Netherlands   5.47 111.41298.28 237.92
Sweden28.50154.00413.83 149.81
Italy49.00225.00 448.57185.58
New York134.56368.11892.1192.89
California 169.00 419.83977.0070.63
Texas130.00343.57 1724.8629.72
Singapore361.67869.00 2102.00 32.62
Australia369.37763.17 2040.8333.07

So the farther you get from our server in Amsterdam, the greater the latency. With latency I mean first-byte time (although you can define latency in different ways). This is a measurement for 1 file. I've made a rough calculation for the total download time of our home page:

download time =
(# of files / 2 concurrent HTTP connections) * first-byte time
+ (download size / download speed)

I'm not sure if this is entirely correct, but it seems to give a good approximation, for example for California:

(70 / 2) * 0.41983 + 200 / 70.63
= 14.7 (latency) + 2.8 (download time)
= 17.5 seconds

So the latency is about 4 times more important than download size. It also highlights that most web hosting providers offer adequate downloads speeds: our provider is small, but the connection is fast. We also tested the speed of some large providers, and this didn't make much of a difference in speed. Our action points are:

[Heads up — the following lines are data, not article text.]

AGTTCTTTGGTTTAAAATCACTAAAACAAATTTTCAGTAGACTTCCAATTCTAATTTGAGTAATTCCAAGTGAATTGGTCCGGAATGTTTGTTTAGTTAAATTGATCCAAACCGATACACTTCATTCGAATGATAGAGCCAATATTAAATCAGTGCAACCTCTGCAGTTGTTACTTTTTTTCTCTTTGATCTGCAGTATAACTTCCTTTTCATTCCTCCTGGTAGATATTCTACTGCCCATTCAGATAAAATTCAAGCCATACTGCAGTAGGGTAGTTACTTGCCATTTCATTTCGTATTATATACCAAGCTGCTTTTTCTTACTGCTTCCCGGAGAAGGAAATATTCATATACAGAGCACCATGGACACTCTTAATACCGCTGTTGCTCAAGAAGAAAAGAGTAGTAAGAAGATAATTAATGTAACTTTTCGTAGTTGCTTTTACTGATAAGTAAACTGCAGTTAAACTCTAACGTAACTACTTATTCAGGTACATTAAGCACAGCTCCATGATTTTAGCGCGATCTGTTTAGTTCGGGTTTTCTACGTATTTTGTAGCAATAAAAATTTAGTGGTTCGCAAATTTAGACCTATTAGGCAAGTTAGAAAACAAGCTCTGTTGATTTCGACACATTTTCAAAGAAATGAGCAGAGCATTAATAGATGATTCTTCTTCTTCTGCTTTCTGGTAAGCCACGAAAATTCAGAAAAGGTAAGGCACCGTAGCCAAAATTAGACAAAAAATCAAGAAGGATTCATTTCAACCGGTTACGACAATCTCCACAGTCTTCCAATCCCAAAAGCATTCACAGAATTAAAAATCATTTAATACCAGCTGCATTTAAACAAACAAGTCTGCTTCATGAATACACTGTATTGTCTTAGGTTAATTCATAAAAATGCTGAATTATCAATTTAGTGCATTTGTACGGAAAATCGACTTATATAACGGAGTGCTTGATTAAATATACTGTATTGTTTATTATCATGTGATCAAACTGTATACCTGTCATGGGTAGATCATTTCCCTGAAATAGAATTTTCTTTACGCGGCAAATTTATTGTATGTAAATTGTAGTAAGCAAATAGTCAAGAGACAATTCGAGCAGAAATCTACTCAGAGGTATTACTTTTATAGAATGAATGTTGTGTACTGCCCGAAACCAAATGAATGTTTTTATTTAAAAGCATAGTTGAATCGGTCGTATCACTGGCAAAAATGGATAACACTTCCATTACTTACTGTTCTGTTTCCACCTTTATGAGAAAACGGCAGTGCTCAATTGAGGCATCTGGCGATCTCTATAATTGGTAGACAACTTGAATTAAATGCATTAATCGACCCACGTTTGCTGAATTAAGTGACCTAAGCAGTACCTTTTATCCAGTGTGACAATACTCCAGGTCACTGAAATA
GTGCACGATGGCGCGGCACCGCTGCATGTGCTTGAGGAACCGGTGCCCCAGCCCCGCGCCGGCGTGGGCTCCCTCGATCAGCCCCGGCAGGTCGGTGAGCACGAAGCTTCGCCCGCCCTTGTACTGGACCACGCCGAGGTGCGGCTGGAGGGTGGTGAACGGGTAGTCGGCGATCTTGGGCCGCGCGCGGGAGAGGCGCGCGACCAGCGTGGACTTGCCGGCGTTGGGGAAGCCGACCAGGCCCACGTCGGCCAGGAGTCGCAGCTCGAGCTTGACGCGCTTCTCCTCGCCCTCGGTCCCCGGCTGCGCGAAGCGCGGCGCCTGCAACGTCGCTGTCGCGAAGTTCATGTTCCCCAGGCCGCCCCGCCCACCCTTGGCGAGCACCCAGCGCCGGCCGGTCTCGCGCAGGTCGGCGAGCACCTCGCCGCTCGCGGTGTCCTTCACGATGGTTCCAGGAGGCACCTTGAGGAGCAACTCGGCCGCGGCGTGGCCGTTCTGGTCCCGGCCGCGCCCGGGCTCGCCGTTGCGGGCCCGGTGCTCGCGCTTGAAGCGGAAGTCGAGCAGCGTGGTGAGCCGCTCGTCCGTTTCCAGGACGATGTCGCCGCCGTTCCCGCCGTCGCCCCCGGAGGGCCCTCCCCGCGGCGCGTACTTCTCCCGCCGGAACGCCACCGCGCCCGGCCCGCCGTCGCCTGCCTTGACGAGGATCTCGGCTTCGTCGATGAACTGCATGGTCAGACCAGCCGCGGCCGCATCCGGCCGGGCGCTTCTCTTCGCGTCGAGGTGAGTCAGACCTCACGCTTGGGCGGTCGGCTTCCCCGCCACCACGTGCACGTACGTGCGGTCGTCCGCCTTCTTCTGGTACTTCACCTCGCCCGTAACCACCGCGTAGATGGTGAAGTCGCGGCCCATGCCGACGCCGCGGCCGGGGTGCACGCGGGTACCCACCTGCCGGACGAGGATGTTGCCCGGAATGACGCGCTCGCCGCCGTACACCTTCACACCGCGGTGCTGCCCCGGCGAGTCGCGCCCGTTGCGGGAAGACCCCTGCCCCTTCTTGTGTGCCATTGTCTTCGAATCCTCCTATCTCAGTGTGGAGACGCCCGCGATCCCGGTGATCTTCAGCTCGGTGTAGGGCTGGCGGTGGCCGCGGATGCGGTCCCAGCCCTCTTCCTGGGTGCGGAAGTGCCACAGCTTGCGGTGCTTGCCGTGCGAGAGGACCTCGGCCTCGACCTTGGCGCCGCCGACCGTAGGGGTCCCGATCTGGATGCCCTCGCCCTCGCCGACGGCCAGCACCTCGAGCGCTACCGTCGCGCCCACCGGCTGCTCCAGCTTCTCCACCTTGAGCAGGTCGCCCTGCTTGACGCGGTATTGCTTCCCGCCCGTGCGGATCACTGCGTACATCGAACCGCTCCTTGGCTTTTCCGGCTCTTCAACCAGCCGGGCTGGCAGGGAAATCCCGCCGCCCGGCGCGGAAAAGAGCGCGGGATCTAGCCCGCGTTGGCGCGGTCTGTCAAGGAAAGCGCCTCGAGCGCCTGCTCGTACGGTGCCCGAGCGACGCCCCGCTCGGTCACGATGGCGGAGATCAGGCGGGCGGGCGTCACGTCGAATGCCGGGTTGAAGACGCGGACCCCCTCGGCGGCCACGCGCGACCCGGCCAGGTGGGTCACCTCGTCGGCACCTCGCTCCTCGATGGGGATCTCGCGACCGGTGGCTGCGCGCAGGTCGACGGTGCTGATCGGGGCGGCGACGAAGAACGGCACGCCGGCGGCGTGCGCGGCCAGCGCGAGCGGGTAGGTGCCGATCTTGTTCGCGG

• Reduce the number of file requests for the home page
  • Implement world-wide caching (CDN)

Reduce the number of files

When we first measured, the number of files was about 87. We've already reduced this number to 68 files by merging many CSS files into 2 files, merging many HTML files, and combining some images. As you can see in the table below, 2/3 of the files are images: because we don't want to change the design, we can't improve much further. We can still merge the JavaScript files, but then we're more or less done. So if we reduce from 87 files to 60 files we already have a 30% improvement. Then it's up to caching for further improvements.

Size (Kb)    Size (%)   # of files    % of files   
JavaScript:   4375323.5% 1014.7
TOTAL:186,260 68 

World-wide caching (CDN)